Initial Coin Offerings are a relatively new development in the world of fintech. Based on the same blockchain technology as cryptocurrency, ICOs are a way for people to quickly buy a stake in a new venture or to buy a promised product or service. So it's a form of crowdfunding that doesn't require a centralized authority to administrate. ICOs have raised millions in seconds, with almost no friction between the public's desire to invest and the ventures need for cash.

ICOs come with the same sorts of risks that any crowdfunded project has. Indeed, it comes with even more since there is no vetting process. Anyone can start an ICO and many of them have turned out to be scams. On the other hand, they can be incredibly lucrative if you back the right outfit, so their popularity remains high.

KBA - Knowledge-based Authentication

You probably already know what knowledge-based authentication is. Since some sites still use some form of it. Essentially this is a way to prove your identity by asking you for private information. Financial institutions like to use this method and if you've ever phoned your bank or insurance company they probably wanted to "ask you a few questions for verification".

Sometimes it's a pre-shared secret, such as the name of your first pet. Other forms of KBA are dynamically generated. For example, your bank might ask you how much your last transaction was for and where you made the purchase.

Of course, KBA opens many vulnerabilities for exploitation. Hackers may find information such as your mother's maiden name or pet names on social media. Which makes a password reset easy. While KBA is still widely used, the cracks are beginning to show.

KYC - Know Your Client

A mantra in the Fintech world, but also a standard practice in the investment world. Investors need to know very detailed information about your clients and how much risk they are willing to take on. Investors also need to know detailed information about their finances so that their portfolio fits their actual situation.

Mining (Cryptocurrency)

Bitcoin Mining

Mining is the process of unearthing new cryptocurrency units to add to the existing supply of the cryptocurrency. It's the reward for providing the processing power to make transaction processing and validation on the blockchain run. Crypto miners need to provide "proof of work" along with their validation of the latest block of transactions. This proof of work is the solution to a tough, brute-force cryptographic problem. It requires vast amounts of processing power, which is why crypto mining equipment consists of powerful processors all connected together, crunching the numbers to be the first across the finish line.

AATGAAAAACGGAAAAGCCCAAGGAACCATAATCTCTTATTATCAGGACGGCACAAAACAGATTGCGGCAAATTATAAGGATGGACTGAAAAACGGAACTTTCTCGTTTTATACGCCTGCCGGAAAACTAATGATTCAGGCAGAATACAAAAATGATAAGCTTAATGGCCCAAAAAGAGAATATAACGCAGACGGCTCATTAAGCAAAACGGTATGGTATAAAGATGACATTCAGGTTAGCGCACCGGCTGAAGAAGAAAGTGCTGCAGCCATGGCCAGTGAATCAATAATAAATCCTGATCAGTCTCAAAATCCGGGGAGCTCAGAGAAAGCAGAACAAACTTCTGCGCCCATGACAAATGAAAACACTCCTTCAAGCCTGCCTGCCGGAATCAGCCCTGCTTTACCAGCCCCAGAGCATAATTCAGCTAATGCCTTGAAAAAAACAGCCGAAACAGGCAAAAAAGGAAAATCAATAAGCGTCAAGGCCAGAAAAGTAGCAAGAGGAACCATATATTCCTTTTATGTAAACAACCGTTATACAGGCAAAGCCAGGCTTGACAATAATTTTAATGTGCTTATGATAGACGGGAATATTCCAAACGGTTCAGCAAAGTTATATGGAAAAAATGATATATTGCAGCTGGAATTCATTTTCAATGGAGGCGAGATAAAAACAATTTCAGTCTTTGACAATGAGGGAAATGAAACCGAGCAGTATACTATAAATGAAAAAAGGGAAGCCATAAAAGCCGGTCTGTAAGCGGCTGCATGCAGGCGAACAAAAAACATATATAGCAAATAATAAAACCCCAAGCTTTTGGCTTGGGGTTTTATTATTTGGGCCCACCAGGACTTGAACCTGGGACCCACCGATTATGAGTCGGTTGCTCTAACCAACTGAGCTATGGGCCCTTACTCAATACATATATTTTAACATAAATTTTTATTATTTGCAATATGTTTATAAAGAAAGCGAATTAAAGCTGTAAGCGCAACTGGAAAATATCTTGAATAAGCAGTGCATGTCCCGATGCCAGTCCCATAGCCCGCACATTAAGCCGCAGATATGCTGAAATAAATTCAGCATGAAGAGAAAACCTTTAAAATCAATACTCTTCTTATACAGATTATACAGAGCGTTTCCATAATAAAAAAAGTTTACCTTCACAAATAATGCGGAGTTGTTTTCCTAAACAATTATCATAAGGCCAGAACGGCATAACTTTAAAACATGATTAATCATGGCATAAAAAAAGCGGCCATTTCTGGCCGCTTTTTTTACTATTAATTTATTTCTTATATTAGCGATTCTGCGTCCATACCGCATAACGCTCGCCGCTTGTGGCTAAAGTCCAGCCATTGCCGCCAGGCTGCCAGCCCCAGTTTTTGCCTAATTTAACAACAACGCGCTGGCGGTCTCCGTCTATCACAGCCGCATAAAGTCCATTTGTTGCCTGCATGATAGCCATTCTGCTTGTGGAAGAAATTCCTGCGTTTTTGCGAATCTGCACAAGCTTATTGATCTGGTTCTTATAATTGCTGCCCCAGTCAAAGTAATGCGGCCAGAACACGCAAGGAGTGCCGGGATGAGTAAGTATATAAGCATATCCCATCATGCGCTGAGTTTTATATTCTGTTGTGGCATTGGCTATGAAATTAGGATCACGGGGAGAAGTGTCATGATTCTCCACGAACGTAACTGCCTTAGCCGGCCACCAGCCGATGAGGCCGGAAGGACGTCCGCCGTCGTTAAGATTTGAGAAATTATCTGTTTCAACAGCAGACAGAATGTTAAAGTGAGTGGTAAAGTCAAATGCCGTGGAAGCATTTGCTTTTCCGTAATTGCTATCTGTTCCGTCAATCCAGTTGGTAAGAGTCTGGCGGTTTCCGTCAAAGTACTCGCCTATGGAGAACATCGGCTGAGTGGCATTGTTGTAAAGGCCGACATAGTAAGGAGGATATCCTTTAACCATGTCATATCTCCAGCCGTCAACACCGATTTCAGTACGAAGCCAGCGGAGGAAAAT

Open Banking

Open Banking is the free exchange of banking information through financial APIs. It's especially interesting when it comes to third-party developers and companies creating innovative new ways to use the data generated in the banking sector.

P2P Lending

P2P or "peer-to-peer" lending describes a family of technologies that allow regular people to loan money to other people. Without an institution such as a bank acting as a middleman. The P2P platform itself handles the administration of all transactions. Lenders put money up for lending and then earn interest on the repayments. Often this can lead to higher returns than traditional investment and certainly more than the interest earned on savings accounts.

The platform performs credit checks on applicants and allows for comparative shopping when it comes to interest rates. Lenders can choose how much risk appetite they have and diversify their risk portfolio as well. This concept is especially disruptive since credit is a key mechanism that allows banks to be profitable.

Proof of Work

A concept originating in the cryptocurrency blockchain. It's the method by which consensus between the different nodes in the decentralized network is achieved. Cryptocurrency "miners" work to solve a mathematical puzzle and then verify the latest block of transactions on the blockchain. The answer to that puzzle is the proof of work that gets a given block accepted as verified.

Pump and Dump Scheme

This type of scheme started of as a form of securities fraud where the fraudsters used various methods to inflate the value of a security. They would buy that security in massive amounts before starting the "pump". As the value starts rising, other people who are not part of the scheme start buying. When the security reaches a peak price, the scammers dump it all at the new price. Which also crashed the value. They walk away with the loot and everyone else is left with worthless investments.